Transcriptional repression mediated by Polycomb group proteins and other chromatin-associated repressors is selectively blocked by insulators

Polycomb group (PcG) proteins repress gene activity over a considerable distance, possibly by spreading along the chromatin fiber. Insulators or boundary elements, genetic elements within the chromatin, may serve to terminate the repressing action of PcG proteins. Using human cells lines, a study was carried out on the ability of insulators to block the action of chromatin-associated repressors, such as HP1, MeCP2 and PcG proteins. The Drosophila special chromatin structure insulator (scs, found to flank the hsp70 heat shock locus in Drosophila) completely blocks transcriptional repression mediated by all of the repressors tested. The Drosophila gypsy insulator is able to block the repression mediated by the PcG proteins Su(z)2 and RING1, as well as mHP1, but not the repression mediated by methyl-CpG-binding protein (MeCP2) and the PcG protein HPC2. The 5'-located DNase I-hypersensitive site in the chicken beta-globin locus displays a limited ability to block repression, and a matrix or scaffold attachment region element is entirely unable to block repression mediated by any repressor tested. These results indicate that insulators can block repression mediated by PcG proteins and other chromatin-associated repressors, but with a high degree of selectivity. This high degree of specificity may provide a useful assay to define and characterize distinct classes of insulators (van der Vlag, 2000).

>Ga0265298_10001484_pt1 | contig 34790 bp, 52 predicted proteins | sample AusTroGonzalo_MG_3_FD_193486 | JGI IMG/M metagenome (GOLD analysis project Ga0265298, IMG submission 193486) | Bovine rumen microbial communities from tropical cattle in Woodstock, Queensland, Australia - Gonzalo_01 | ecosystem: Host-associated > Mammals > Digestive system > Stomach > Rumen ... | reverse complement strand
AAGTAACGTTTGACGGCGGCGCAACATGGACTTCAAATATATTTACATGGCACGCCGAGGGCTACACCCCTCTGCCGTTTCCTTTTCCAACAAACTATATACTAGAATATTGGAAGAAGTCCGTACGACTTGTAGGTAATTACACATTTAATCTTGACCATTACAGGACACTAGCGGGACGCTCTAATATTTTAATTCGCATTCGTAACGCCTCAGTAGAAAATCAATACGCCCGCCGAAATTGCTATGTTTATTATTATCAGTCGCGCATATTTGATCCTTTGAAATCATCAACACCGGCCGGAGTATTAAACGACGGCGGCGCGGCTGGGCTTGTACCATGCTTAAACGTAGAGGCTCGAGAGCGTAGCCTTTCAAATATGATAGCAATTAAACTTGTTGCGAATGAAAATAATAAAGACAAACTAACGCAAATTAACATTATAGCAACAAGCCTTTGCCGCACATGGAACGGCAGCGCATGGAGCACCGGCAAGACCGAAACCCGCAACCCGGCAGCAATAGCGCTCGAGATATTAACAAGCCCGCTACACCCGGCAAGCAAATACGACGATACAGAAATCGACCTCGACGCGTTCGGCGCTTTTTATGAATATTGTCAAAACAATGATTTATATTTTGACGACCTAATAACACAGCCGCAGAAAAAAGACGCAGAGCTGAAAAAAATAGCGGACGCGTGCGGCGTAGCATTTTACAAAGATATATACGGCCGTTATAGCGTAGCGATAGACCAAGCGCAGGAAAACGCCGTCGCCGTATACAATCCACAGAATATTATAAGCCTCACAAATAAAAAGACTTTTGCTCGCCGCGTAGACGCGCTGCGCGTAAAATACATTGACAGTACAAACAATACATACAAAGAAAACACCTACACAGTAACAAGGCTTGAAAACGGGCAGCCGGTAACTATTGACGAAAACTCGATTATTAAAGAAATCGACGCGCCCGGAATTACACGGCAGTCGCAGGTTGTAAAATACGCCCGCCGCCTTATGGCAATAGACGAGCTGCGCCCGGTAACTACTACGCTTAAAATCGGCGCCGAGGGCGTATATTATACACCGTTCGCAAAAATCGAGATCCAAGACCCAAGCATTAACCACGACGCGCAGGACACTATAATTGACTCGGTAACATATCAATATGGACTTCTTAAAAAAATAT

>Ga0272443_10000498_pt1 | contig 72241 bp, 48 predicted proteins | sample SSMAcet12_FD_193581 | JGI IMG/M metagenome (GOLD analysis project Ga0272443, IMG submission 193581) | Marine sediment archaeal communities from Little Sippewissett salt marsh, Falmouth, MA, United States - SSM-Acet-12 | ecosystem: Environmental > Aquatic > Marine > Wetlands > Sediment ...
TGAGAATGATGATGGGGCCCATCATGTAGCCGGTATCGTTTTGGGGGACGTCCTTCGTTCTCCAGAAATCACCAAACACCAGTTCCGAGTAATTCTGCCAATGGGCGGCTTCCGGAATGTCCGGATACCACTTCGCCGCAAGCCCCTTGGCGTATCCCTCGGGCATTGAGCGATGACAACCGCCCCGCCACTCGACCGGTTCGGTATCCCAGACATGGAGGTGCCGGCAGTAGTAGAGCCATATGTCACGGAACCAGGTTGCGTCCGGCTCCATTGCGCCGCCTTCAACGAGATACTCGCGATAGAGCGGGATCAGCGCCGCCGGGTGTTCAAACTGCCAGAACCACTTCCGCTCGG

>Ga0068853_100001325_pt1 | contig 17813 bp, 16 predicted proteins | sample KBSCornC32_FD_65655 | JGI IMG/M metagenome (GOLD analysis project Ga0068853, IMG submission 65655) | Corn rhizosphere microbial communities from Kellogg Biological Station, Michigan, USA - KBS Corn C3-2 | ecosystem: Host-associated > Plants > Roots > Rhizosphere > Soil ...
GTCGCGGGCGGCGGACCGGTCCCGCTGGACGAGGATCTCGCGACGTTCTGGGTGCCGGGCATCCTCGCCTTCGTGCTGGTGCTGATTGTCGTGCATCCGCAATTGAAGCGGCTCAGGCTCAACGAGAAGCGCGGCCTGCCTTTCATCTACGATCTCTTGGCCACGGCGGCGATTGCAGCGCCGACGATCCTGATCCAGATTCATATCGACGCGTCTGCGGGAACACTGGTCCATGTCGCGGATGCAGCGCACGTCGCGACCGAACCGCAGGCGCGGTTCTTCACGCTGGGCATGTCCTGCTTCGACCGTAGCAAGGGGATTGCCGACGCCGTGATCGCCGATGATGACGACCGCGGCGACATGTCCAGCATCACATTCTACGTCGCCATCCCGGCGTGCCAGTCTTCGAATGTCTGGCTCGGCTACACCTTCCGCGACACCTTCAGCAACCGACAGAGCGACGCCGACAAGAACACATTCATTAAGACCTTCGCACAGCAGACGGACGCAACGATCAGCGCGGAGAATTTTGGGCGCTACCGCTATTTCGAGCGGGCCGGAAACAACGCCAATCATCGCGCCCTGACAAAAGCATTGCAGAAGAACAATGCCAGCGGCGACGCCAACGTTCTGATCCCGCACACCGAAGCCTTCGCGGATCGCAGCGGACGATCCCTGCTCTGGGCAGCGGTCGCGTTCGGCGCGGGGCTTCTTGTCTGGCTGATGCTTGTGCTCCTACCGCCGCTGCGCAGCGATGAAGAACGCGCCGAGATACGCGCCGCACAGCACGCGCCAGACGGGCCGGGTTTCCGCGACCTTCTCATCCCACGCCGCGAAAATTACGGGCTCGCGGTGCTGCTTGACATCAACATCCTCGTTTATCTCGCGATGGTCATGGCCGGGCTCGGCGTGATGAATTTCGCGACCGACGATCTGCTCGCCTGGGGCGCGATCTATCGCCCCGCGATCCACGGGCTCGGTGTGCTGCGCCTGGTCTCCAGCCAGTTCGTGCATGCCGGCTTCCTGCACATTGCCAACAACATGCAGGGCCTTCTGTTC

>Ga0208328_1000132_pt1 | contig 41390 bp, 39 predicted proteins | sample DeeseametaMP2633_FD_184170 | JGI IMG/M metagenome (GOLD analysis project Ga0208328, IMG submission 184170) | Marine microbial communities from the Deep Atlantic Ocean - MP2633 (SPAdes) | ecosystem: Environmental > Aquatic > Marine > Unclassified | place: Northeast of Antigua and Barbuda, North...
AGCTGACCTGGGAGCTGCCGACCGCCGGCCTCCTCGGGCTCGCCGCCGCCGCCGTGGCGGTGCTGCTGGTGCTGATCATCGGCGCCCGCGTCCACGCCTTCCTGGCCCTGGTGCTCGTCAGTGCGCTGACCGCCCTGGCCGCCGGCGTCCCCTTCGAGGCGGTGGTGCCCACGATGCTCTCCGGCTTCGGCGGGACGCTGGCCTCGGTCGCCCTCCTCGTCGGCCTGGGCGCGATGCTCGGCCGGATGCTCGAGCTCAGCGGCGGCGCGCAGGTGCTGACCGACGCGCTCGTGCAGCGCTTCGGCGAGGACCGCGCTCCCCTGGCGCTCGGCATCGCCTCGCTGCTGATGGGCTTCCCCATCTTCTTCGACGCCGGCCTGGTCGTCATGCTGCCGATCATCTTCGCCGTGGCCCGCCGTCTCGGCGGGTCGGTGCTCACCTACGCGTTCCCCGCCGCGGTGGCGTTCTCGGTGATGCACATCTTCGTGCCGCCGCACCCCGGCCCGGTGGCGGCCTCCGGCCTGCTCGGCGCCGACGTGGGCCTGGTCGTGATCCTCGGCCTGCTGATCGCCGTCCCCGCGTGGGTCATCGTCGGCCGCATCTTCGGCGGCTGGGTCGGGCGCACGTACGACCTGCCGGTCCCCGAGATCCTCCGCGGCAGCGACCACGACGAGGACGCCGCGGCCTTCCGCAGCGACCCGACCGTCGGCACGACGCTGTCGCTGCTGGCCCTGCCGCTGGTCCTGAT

These results show that several insulators are able to block repression mediated by chromatin-associated repressors. Of these, the scs insulator is most efficient in blocking the repressors tested. This result demonstrates a striking evolutionary conservation, since in this study the scs insulator was used outside its natural Drosophila environment. This implies that there are human proteins that bind to the scs element in such a manner that the insulator becomes functional. Also, the function of the gypsy insulator is functionally conserved, since gypsy is able to block most of the repressors used. However, unlike scs, gypsy is not able to block repression mediated by HPC2 or MeCP2. There are several explanations for this observation: (1) it is an intrinsic characteristic of the gypsy insulator; (2) the DNA-protein interaction within the gypsy nucleoprotein complex is not sufficiently conserved to allow the insulator to function properly within the context of the human cell line; (3) the gypsy insulator does not obtain a proper chromatin structure that allows the insulator to become fully functional. At present, the data do not favor the last two options for the following reasons: (1) if the evolutionary conservation is insufficient, it is hard to explain why gypsy is very efficient in blocking repression mediated by RING1, Su(z)2, and mHP1. With insufficient conservation, one might expect that the gypsy insulator would block no vertebrate repressor at all. (2) To exclude an improper chromatin environment, stably transfected cell lines were made with the reporter construct that contains gypsy. Also, in this case, gypsy is unable to block repression mediated by HPC2 and MeCP2. (3) No significant differences in the nucleosomal chromatin structure of the reporter construct containing gypsy were detected. (4) If an improper chromatin structure plays a role, this would not explain why gypsy, under similar conditions, is very efficient in blocking repression mediated by RING1, Su(z)2, and mHP1. When taking these arguments together, the possibility is favored that these results indicate that it is an intrinsic characteristic of the gypsy insulator to block repression by RING1, Su(z)2, and mHP1 but not by HPC2 and MeCP2. Apparently, gypsy is able to block chromatin-associated repressors with a high level of selectivity. This establishes an important point: whereas both HPC2 and MeCP2 are able to very efficiently repress gene activity, they are different from the other repressors in the sense that their action cannot be blocked by the gypsy insulator. The assay used thus uncovers both differences in the ability of insulators to block repression and differences between chromatin-associated repressors. The differences between repressors do not become apparent when only their abilities to repress gene activity are being monitored (van der Vlag, 2000).